of an agency, that court necessarily has the exclusive jurisdiction to
review inaction as well." Oil, Chem. & Atomic Workers Union [OCAWU]
v. OSHA, 145 F.3d 120, 123 (3d Cir. 1998) (citing TRAC). The Occupational
Safety and Health Act at issue in the Third Circuit case, like the
statute at issue here and in TRAC, provided that final agency action was
subject to review in the courts of appeals. Id. at 122.
Given the reasoning of the TRAC and OCAWU courts, this court finds that
it does not have jurisdiction to consider the merits of Sysco's claims.
As discussed above, the STAA provides that orders issued after a hearing
are to be reviewed by a court of appeals. 49 U.S.C. § 31105 (c).
Claims of unreasonable agency delay in issuing orders, as explained by
the D.C. and Third Circuits, are properly brought in the appellate
Sysco attempts to differentiate its circumstances from those present in
the TRAC and OCAWU fact scenarios. It concedes that "a case involving the
failure to issue a final order after a hearing arguably may be reviewable
only by a court of appeals," but insists that the fact that Sysco is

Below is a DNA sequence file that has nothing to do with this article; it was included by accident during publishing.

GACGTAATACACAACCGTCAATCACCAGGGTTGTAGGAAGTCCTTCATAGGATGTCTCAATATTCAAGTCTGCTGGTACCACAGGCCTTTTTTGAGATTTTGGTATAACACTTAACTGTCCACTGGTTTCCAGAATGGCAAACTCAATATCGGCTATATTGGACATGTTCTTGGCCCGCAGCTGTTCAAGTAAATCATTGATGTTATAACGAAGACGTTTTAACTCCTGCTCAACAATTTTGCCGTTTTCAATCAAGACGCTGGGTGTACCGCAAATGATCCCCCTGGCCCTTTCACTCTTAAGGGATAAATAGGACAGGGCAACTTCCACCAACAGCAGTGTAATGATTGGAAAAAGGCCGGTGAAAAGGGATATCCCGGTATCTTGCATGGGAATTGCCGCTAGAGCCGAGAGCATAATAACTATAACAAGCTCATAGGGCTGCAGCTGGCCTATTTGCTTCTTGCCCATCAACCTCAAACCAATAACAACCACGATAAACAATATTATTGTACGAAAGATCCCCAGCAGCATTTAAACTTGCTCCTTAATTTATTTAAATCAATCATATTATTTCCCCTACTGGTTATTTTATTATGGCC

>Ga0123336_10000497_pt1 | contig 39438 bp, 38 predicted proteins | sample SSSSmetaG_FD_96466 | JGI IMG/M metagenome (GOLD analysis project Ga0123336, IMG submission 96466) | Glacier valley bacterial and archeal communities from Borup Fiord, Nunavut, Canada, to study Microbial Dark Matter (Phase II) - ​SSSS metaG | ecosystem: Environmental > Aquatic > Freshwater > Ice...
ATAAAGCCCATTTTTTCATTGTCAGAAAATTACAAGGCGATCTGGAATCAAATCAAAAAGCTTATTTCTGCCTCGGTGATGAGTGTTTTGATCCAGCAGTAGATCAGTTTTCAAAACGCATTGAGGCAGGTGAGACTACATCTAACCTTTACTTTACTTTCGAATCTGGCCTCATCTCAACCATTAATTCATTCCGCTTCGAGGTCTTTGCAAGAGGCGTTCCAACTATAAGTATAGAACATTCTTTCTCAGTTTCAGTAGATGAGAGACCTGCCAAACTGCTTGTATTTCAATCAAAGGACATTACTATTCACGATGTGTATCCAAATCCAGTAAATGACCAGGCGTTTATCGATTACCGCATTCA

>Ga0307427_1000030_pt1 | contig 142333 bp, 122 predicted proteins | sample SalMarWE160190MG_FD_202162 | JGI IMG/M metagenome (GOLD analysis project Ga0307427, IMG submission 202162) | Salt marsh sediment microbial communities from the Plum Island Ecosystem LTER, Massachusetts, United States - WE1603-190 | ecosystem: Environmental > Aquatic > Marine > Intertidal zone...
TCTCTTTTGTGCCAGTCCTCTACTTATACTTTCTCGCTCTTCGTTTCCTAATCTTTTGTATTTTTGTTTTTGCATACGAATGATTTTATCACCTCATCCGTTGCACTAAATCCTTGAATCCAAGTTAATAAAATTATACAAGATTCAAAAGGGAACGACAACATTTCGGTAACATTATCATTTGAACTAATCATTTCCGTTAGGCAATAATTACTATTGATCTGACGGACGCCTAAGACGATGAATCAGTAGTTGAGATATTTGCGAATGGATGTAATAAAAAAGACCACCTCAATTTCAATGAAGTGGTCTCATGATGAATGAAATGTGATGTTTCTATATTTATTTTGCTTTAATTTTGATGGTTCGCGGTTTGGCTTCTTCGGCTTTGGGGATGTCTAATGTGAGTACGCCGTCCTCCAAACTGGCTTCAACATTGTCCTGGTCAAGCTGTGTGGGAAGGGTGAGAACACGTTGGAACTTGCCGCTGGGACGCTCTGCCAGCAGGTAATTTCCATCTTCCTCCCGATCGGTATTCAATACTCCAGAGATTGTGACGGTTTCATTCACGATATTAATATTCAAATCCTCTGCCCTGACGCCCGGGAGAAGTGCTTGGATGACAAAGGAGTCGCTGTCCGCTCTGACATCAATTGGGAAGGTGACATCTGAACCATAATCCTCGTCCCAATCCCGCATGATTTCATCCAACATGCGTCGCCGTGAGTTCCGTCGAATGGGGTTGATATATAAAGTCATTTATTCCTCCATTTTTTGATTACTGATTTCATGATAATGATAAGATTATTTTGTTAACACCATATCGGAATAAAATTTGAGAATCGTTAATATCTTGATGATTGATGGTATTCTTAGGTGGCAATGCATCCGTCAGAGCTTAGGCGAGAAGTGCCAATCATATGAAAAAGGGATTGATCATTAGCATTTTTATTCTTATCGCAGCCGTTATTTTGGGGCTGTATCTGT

challenging the Secretary's failure to issue preliminary findings rather
than a final order salvages this court's jurisdiction. In other words, in
terms of the STAA procedural framework described supra, Sysco argues that
this court has jurisdiction to consider delays at stage 1 (during the
pendency of the preliminary
order), even if it has no jurisdiction at stage 2 (during the pendency of
the final order). This court respectfully disagrees. Just as an agency
might defeat the statutory obligation of an appellate court to review the
merits of final orders by failing to issue a final order, so too might an
agency defeat an appellate court's jurisdiction by shirking its
antecedent duty to issue a preliminary order. Under § 31105, the
preliminary order is merely a constituent step in the process of arriving
at a final agency action. Therefore, under the All Writs Act, a court of
appeals may protect its jurisdiction by policing the Secretary's actions
in issuing both preliminary and final orders, both of which are
prerequisites for eventual judicial review. Sysco's attempt to
differentiate between the court of appeals's ability to review delay at
different stages of the process cuts against the thrust of the Third
Circuit's OCAWU opinion and Congress's decision to vest review of agency
action under § 31105 in the courts of appeals.
Because, in the case at bar, exclusive jurisdiction to review the delay
which plaintiff attributes to the Secretary of Labor rests not with this
court but with the Third Circuit, this court must dismiss Sysco's
complaint. An appropriate order follows.
For the reasons stated in the accompanying Opinion, Secretary's Motion
to Dismiss Plaintiff's First Amended Complaint is GRANTED.